Son is suddenly worried about dying - he's 5.(11 Posts)
Put my 5 year old DS down to bed in the usual way and 20 minutes later heard him crying hysterically. Shot upstairs to see what had happened and he was sobbing that he didn't want to die soon. Am totally shocked as have no idea where this has come from and would appreciate some advice on how to deal with this. Any books that could help if this is going to be an ongoing thing for instance?
There are books. Bumping for you as others will be able to recommend them.
Other than that I think it's normal at this age too. My 4.6 year old is asking where my dad and DP's dad is - just the first coming to grips with mortality, bless 'em.
someone willl come along with something more useful im sure but my dd was the same at 4 or 5 - i always tell her she shouldnt worry about this as v young then told her we all die and when you do there is nothing to worry abotu as all your friends are family are waiting for you and its like a big part inthe sky (dependant upon your beliefs obviously) - i also tried not to make it sound too good thuogh iyswim! Someon e is famous for doing a sock puppet thingy on here which i did refer to about the sock being body but even when hand removed (eg the soul) the soul lives on even if the sock (the body) is redundant. sorry i rambled there.......
I over heard my dd and 2 of her friends inthe playhouse discussing it which is where im sure she got all upset from....
sorry about my crappy spelling and typing also
I just talk to DS about it - or rather, let him talk and listen without offering much up in advice. It helps them work it out - them talking - you listening. It is part of being human
There is a moment in The Iron Giant film where they discuss this briefly. Its a cartoon and you can ususally pick it up for a pound or so in charity shops. V good too - an early film from the director of The Incredibles and based on Ted Hughes book.
I tell my DS (almost 4) that yes people do worry about it sometimes, but that's why we have to cross the road carefully and try to eat healthy food etc, to look after our bodies and make sure we live a long time... and then when you're very old, you get tired and worn out and ready to die and it's like a lovely rest.
Of course that's not the whole truth because it doesn't always work that way... and tbh as I'm a terrible worrier I haven't really got over this myself. But I think the feeling that there are things you can do to help look after yourself helps young children as it makes them feel less powerless.
Also agree that they have to talk it through - DS often just pipes up "why do snails die?" "how do dinosaurs die?" etc. and just wants to go over it and explain it back to me. I think I'm actually less upset by it all now, than when I was worrying about what I would say when this happened - because it's very matter-of-fact and open and DS just wants to know about it, and I can help with that IYSWIM.
I asked him why he was thinking about it at all and he didn't want to talk but was perfectly happy to let me rattle on (and on) about all the old people we know. Even worked out how many days he could live, Suitably high number to capture his imagination. Hopefully this is a one-off but will try to get the film recommended by Monkeyt - thanks to all for advice.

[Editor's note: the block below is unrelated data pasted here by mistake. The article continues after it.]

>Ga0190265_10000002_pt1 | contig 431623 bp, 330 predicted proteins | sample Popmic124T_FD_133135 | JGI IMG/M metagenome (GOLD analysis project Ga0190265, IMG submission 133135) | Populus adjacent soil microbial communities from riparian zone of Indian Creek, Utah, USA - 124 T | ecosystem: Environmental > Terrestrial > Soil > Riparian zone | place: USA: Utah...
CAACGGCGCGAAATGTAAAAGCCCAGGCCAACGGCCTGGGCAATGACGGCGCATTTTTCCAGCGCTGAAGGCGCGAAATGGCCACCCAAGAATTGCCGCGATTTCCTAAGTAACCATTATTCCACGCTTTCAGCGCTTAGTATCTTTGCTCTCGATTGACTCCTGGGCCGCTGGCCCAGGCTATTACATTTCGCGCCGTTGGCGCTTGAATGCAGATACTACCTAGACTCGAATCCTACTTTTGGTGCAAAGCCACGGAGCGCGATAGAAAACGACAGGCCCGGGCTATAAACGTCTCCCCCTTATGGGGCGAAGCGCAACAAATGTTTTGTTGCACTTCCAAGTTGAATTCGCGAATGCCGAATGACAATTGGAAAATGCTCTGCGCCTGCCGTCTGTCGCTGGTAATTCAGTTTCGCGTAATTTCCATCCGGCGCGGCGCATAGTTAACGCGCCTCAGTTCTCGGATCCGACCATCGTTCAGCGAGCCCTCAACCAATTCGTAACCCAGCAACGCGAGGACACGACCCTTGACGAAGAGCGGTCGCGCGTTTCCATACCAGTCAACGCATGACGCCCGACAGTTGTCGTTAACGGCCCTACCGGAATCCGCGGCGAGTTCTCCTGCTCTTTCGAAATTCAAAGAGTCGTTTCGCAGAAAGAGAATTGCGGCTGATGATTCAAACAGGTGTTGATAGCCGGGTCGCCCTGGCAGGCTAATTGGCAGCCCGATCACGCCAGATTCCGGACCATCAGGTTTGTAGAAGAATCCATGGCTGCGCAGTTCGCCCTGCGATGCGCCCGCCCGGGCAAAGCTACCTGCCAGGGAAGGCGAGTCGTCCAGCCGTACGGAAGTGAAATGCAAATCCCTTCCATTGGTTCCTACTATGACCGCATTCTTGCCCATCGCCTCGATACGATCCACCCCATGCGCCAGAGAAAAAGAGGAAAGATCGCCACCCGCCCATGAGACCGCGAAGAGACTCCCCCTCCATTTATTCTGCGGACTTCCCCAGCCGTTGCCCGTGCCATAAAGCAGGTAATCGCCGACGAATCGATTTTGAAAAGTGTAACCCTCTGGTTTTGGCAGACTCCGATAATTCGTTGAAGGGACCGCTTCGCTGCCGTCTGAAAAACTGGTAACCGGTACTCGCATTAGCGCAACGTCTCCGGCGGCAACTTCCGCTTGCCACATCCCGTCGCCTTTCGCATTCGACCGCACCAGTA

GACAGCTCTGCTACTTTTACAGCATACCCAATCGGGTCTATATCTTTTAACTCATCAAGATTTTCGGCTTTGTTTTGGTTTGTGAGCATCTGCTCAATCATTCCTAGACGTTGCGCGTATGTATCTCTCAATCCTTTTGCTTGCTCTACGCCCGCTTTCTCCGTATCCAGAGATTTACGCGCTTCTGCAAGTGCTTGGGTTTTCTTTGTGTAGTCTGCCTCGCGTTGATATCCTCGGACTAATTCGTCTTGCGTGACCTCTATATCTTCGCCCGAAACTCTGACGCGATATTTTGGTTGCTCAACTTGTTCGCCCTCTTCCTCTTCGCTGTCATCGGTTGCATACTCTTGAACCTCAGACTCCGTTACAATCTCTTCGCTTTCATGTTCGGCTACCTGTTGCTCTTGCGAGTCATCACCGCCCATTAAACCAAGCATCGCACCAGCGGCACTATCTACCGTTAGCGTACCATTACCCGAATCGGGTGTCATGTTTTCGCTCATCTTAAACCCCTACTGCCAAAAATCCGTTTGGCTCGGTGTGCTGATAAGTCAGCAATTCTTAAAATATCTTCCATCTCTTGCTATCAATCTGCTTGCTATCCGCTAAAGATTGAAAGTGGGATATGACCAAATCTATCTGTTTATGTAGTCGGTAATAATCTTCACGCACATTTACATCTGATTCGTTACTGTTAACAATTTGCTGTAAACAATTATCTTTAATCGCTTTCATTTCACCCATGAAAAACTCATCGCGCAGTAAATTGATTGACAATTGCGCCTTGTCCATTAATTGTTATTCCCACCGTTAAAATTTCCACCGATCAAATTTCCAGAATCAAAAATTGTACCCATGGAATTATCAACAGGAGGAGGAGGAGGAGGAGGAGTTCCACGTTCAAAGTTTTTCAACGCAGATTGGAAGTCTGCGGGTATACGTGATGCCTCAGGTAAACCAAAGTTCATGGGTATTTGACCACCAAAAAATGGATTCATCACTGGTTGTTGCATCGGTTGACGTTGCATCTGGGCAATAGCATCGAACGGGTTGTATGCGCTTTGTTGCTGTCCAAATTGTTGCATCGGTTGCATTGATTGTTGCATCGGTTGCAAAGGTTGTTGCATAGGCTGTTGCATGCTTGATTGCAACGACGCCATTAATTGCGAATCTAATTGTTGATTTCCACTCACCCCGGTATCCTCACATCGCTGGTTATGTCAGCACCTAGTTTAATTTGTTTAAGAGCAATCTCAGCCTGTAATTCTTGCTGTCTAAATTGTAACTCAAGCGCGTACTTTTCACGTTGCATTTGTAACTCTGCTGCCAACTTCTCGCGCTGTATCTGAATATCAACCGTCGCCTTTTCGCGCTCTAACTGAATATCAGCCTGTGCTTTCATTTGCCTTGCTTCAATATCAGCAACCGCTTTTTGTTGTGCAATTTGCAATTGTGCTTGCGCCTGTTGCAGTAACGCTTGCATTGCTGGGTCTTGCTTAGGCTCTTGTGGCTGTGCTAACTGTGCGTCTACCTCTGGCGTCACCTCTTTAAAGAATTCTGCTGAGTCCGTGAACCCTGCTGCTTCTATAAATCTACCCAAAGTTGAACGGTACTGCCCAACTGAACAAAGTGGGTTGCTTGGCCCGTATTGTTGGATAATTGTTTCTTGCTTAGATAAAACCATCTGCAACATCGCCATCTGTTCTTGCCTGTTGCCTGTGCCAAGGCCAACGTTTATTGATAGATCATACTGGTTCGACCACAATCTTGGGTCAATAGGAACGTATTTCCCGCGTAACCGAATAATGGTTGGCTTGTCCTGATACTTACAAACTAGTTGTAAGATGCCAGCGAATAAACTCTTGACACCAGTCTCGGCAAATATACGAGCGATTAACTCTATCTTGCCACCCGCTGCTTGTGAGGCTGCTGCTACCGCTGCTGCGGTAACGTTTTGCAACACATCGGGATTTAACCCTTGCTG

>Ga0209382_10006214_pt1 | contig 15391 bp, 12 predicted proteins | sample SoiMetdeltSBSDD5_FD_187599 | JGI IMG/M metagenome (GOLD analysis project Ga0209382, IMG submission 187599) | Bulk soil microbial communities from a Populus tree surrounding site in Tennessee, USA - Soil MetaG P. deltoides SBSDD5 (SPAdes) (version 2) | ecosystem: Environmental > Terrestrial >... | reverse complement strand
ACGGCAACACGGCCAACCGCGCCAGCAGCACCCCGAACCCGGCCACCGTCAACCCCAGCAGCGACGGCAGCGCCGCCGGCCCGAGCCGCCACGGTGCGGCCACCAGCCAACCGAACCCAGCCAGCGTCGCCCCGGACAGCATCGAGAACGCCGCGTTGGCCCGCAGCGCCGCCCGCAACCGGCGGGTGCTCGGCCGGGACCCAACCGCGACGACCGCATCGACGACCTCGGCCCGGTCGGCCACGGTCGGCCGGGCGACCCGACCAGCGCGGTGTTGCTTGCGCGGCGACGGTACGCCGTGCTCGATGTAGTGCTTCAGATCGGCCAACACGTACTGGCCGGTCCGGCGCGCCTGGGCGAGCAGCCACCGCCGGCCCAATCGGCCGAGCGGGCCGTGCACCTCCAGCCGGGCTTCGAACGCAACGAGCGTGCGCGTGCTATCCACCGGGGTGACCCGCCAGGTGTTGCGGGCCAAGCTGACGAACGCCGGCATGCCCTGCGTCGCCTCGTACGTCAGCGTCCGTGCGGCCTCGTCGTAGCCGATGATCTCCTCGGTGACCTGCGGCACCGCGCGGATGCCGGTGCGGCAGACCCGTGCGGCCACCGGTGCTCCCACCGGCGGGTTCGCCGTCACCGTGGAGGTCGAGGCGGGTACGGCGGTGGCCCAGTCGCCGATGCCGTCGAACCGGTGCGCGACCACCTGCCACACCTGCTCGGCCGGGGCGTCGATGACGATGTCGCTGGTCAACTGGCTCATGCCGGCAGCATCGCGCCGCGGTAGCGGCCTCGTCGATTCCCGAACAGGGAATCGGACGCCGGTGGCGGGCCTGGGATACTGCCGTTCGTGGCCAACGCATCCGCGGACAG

DS (nearly five) is doing the same at the moment. He made himself sick with upset a few weeks ago - worrying about him and me dying. He nearly threw up again the other night, talking about this same thing, but we contained it.
I heard once that four-ish is the age where significant fear kicks in. Don't know if there's any truth in it? It would explain DS's recent fear of dying, as well as monsters in the bathroom which I have to shoot before he'll go in there.
I do the same as muffle. We talk about death being normal and natural, like a big sleep, and all being well, a very long time away. We talk about DS being young and healthy, and the things he can do that can help him have a long, happy life. We talk about the circle of life - he gets the whole gardening and composting thing, and sees me get so excited about the lovely compost we make. <proud emoticon> He likes walking through the village churchyard, and asks me to tell him the names of the people on the grave stones. So intellectually, I think he gets it. It's just that, emotionally, he isn't mature enough to take it in his stride yet.
Lots of listening, gentle discussing and reassurance helps. And time.
It is the age that they are very interested in the subject and it is a taboo subject-not something that people want to talk about or face. When my DH died it was 5 yr olds who wanted to ask me lots of questions and it was their parents who were embarrassed and tried to get them to change the subject. I think that Scrumplet has the right approach with it being a normal part of the circle of life-stressing that it normally happens when very old and the body is tired and worn out.
Don't change the subject or cut them off but let them ask questions and talk.
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